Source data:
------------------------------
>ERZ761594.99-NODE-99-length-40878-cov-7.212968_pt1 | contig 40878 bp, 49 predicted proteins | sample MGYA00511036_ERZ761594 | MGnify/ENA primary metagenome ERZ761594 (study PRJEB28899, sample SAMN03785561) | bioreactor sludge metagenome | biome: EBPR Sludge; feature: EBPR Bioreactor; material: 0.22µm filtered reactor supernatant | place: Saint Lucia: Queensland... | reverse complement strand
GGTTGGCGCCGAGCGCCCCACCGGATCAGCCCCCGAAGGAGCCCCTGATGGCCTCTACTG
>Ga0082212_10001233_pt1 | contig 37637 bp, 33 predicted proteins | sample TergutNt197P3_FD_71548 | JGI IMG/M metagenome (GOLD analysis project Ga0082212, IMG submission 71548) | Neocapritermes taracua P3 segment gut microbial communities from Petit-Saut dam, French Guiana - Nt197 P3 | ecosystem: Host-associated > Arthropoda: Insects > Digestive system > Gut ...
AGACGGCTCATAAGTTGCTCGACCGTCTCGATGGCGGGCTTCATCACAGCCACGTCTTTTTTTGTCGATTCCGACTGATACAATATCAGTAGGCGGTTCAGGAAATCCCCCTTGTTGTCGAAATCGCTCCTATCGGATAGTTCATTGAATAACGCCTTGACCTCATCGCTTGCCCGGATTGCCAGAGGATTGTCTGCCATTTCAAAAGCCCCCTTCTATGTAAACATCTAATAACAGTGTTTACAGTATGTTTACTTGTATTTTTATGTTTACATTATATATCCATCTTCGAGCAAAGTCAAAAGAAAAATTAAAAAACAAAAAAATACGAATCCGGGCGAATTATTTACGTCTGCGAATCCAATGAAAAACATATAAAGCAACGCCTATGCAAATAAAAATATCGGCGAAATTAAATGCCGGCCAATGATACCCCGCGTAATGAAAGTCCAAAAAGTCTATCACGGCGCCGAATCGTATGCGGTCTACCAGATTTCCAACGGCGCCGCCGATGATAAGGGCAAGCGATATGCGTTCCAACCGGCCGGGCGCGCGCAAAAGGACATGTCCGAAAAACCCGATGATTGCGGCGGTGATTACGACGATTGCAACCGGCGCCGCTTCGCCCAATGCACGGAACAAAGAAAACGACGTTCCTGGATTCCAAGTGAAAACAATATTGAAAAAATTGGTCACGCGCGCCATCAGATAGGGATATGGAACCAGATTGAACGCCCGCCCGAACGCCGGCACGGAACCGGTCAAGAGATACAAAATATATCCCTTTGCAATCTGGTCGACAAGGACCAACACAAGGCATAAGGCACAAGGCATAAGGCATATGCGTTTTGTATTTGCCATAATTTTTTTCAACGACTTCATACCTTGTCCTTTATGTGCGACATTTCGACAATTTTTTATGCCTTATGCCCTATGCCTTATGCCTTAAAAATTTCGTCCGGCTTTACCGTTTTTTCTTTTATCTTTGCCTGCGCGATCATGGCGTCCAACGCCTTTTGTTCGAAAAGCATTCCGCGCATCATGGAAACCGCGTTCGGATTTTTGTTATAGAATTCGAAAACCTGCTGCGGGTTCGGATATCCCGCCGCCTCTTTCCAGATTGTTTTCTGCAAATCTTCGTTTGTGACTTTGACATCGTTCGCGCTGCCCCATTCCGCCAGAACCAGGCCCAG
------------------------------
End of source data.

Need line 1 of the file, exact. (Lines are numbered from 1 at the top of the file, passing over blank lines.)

>ERZ761594.99-NODE-99-length-40878-cov-7.212968_pt1 | contig 40878 bp, 49 predicted proteins | sample MGYA00511036_ERZ761594 | MGnify/ENA primary metagenome ERZ761594 (study PRJEB28899, sample SAMN03785561) | bioreactor sludge metagenome | biome: EBPR Sludge; feature: EBPR Bioreactor; material: 0.22µm filtered reactor supernatant | place: Saint Lucia: Queensland... | reverse complement strand